HALIFAX — It began a few years ago: One by one, sophisticated, ambitious eateries popped up in Halifax’s historic North End.
Restaurants like Edna, Field Guide and the Agricola Street Brasserie emphasized the local — both in their dishes and their relationships — and with them came microbreweries, cafes and other foodie enterprises.
Suddenly, the North End was one of the region’s most vibrant food destinations.
“There’s a community here,” said 36-year-old Ludovic Eveno, co-owner and chef of the award-winning Agricola Street Brasserie, which opened three years ago.
“The businesses around us, like the breweries, we carry their products. So it’s a win-win for everybody and it creates this unique community that’s very dynamic.”
The area, just north of downtown, is typical of gentrifying urban neighbourhoods: Musicians, young professionals and university students share the neighbourhood with low income families. Trendy Gottingen Street eateries like Ratinaud, an artisanal charcuterie, are neighbours with the Salvation Army and a methadone clinic.
It’s the area’s affordability and sense of community that has attracted so many young entrepreneurs.
“The food community has been gathering here,” said Patricia Cuttell, executive director of the North End Business Association.
“If you look at all the restaurants in the North End, there are some commonalities — the appreciation for seasonal food, the appreciation for local sourcing of food and for providing different kinds of dining experiences.”
“The North End, as a whole, holds certain values such as an appreciation for community and an appreciation for local. It aligns with the philosophy’s of the restaurants.”
In a city where tourists are otherwise mostly offered seafood and nautical souvenirs, Cory Urquhart, co-owner of EnVie on Charles Street, said the district is somewhere out-of-towners can get a sense of real life in Halifax’s North End.
“It doesn’t seem quite as touristy,” said the 31-year-old Urquhart, who lives a block away from his restaurant and spends virtually all his time in the area. “It’s different from the downtown scene because it has more of a homey feel. It’s one big community. Everybody knows everybody, and we all work together to make sure everyone is successful.”
Bicycles can often be found parked outside of EnVie — an airy dining space that opened in 2013. Although it’s a vegan restaurant, Urquhart said 75 per cent of his customers are not vegan. Menu options include ravioli stuffed with roasted kabocha squash in a dill coconut cream sauce and panko-crushed king oyster mushroom cutlets tossed in a house-made buffalo sauce.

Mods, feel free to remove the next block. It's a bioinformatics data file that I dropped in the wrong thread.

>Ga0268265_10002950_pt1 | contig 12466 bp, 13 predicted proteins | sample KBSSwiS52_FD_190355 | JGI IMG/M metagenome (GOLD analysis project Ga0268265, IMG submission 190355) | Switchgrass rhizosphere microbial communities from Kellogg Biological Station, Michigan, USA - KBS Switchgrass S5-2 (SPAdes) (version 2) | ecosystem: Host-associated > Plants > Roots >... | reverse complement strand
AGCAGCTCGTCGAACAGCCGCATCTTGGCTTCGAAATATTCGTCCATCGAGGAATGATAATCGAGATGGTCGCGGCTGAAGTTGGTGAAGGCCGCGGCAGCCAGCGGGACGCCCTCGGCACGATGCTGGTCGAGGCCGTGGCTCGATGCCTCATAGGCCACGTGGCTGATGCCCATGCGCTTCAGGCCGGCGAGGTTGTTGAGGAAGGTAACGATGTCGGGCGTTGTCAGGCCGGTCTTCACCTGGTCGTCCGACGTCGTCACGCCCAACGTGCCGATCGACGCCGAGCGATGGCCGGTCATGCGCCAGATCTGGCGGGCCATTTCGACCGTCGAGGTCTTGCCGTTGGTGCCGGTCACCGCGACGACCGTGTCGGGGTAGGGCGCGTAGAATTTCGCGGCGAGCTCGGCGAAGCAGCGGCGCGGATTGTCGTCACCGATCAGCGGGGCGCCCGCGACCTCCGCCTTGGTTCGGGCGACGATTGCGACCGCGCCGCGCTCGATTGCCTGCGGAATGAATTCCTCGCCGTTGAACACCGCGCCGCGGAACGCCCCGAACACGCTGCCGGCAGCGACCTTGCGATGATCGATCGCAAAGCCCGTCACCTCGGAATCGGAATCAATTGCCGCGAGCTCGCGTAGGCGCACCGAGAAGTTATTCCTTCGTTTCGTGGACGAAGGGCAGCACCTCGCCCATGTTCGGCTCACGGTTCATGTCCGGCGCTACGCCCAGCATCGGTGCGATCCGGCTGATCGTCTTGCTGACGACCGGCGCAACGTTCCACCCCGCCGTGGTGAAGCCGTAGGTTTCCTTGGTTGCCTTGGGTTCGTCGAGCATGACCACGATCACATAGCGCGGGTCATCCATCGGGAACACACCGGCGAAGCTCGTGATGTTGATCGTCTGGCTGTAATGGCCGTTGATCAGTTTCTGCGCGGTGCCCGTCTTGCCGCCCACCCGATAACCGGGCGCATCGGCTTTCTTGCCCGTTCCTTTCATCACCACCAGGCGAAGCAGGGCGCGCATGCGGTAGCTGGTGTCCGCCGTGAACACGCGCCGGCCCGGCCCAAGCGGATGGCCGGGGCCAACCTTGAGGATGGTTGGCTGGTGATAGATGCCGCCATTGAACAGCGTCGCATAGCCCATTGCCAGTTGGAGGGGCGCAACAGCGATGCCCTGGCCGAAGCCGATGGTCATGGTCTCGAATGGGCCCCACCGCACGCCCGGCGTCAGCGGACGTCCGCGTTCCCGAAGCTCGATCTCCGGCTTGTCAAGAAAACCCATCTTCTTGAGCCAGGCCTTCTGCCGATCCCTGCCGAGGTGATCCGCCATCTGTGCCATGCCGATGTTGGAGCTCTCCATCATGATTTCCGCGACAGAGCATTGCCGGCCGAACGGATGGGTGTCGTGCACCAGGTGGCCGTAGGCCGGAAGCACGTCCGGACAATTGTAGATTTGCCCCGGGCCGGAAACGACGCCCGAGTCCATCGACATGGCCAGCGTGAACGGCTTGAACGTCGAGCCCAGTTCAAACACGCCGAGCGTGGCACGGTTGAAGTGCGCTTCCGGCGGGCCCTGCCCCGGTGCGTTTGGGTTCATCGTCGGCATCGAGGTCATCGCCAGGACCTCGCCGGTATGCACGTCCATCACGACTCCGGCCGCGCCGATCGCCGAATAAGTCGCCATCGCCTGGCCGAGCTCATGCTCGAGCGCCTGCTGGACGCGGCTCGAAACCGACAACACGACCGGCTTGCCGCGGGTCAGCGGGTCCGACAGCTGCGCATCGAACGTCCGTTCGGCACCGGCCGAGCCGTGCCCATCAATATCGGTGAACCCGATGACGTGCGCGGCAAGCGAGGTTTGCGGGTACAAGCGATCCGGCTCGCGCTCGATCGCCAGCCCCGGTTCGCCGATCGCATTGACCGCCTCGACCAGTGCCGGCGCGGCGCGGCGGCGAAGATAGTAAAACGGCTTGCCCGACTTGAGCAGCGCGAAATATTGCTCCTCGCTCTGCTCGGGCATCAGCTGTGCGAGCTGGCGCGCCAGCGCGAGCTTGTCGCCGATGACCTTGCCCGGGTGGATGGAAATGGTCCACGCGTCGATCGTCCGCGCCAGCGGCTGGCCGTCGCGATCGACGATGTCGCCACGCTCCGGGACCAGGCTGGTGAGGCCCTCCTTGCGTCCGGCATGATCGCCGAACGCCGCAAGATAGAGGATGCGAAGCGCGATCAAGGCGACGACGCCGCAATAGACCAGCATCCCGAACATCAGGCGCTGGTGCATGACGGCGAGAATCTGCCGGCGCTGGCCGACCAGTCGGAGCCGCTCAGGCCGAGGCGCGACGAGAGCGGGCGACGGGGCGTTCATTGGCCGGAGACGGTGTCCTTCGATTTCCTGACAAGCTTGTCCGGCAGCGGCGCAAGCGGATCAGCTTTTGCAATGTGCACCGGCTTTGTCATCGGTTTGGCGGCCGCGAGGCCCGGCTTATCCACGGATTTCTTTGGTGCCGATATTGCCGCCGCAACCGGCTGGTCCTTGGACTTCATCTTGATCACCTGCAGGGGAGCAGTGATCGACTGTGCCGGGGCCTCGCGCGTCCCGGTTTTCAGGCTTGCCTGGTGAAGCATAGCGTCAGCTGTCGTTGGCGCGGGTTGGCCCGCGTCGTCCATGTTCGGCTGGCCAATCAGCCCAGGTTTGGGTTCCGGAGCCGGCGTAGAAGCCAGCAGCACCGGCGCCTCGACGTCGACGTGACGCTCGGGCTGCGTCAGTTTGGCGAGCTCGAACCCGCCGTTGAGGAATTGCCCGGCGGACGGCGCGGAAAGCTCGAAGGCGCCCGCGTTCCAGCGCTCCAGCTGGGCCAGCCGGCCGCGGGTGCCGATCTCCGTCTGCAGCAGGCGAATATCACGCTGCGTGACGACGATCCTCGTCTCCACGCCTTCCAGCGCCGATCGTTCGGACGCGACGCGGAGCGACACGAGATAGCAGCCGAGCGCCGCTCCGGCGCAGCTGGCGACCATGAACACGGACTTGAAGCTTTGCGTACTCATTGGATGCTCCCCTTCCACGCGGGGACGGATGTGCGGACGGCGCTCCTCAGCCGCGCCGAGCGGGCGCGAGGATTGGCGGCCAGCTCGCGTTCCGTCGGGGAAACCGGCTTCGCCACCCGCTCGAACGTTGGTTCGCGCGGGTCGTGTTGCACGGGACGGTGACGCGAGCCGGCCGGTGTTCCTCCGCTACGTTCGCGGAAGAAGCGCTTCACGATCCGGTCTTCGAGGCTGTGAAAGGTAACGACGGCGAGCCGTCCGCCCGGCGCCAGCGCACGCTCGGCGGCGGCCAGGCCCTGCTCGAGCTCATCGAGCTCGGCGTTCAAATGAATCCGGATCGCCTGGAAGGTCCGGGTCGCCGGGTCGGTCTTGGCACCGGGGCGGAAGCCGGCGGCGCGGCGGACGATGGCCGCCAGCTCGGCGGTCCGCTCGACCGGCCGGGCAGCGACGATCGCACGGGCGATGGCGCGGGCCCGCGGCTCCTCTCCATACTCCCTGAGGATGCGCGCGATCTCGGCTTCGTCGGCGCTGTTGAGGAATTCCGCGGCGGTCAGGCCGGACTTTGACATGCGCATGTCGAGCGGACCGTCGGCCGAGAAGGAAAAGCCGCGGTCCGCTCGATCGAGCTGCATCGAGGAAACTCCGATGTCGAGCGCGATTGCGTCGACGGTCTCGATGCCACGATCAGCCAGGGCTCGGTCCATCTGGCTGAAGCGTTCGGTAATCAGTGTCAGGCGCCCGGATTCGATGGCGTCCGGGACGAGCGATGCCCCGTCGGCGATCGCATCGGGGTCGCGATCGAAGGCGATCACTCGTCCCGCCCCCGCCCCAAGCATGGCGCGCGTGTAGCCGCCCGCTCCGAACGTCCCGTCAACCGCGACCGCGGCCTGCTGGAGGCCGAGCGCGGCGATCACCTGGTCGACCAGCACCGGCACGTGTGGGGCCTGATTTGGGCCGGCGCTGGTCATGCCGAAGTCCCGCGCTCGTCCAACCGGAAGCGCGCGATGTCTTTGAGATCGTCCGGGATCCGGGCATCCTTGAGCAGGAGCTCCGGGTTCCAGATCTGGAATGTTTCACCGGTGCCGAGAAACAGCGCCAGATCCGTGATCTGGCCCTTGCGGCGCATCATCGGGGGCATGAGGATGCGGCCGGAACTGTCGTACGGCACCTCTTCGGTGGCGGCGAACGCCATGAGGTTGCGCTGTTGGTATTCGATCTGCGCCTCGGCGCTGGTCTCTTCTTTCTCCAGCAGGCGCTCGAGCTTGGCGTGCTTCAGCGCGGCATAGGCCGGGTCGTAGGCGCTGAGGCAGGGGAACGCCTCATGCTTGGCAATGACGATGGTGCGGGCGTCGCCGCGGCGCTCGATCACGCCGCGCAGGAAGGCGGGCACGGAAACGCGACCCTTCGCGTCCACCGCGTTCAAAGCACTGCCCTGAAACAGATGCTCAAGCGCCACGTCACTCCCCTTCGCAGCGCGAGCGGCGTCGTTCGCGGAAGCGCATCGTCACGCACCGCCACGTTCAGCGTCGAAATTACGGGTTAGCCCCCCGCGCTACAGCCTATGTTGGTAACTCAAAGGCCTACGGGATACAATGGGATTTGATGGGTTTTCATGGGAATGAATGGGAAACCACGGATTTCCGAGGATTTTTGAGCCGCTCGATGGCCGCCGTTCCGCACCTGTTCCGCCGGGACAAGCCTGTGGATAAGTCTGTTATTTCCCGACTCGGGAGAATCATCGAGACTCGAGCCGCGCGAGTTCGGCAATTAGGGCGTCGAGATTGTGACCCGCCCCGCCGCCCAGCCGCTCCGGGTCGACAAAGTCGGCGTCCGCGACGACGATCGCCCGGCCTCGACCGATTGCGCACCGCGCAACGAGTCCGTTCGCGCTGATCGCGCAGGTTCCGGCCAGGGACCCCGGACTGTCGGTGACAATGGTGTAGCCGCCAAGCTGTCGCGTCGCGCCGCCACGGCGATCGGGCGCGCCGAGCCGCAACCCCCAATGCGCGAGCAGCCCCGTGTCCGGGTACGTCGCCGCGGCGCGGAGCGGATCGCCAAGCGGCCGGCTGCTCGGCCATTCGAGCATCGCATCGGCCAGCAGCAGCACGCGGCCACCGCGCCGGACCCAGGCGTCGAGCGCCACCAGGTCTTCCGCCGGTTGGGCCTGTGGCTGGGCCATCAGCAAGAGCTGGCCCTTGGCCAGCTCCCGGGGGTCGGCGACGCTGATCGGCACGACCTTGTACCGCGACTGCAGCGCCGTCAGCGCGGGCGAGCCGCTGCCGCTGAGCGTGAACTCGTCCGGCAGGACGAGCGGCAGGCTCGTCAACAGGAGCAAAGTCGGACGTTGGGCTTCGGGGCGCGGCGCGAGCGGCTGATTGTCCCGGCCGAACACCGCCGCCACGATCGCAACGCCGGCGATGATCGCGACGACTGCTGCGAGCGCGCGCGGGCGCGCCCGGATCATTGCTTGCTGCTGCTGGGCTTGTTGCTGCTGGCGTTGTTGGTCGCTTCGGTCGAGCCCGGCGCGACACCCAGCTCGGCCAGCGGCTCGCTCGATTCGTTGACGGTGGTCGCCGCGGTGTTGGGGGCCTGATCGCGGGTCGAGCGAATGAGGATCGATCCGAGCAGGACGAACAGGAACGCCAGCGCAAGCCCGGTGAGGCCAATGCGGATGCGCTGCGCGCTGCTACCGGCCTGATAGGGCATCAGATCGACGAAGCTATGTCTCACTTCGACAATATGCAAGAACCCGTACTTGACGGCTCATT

Next door at Lion and Bright — a cafe-bar hybrid — young professionals can be seen sipping coffee or local craft beers in front of laptops on rustic countertops that are juxtaposed with industrial lighting and exposed pipe. In the evening, staff crank up the music and customers sit on stools at the bar or gather around long tables, ordering from a large chalkboard drink menu on the wall.
Adjacent to Lion and Bright is the Agricola Street Brasserie, which recently won Taste of Nova Scotia’s restaurant of the year award. Dozens of jars containing jam made in-house line shelves in the restaurant’s entryway. The high ceilings and intricate shelving at the bar serve as the centrepiece of a restaurant that would be at home on Toronto’s Ossington stretch.
The district even drew one popular restaurant away from downtown. The Foggy Goggle, tired of disruptive construction of a massive new conference centre, announced last month it is moving to a stretch of Gottingen, the North End’s 250-year-old main drag, that also includes the hip brunch destination of Edna and several other destination eateries.
Restaurants aren’t the only food-related businesses that have opened in the North End. There’s also Local Source Market, which offers fresh local products and catering; the just-opened LF Bakery, which has the city’s best baguettes; and breweries including North Brewing Company and Unfiltered Brewing.
“It appeals to a lot of people who call the North End home and it’s attracting people from all over the city. And now visitors to Halifax are coming to the North End to experience food,” said Cuttell.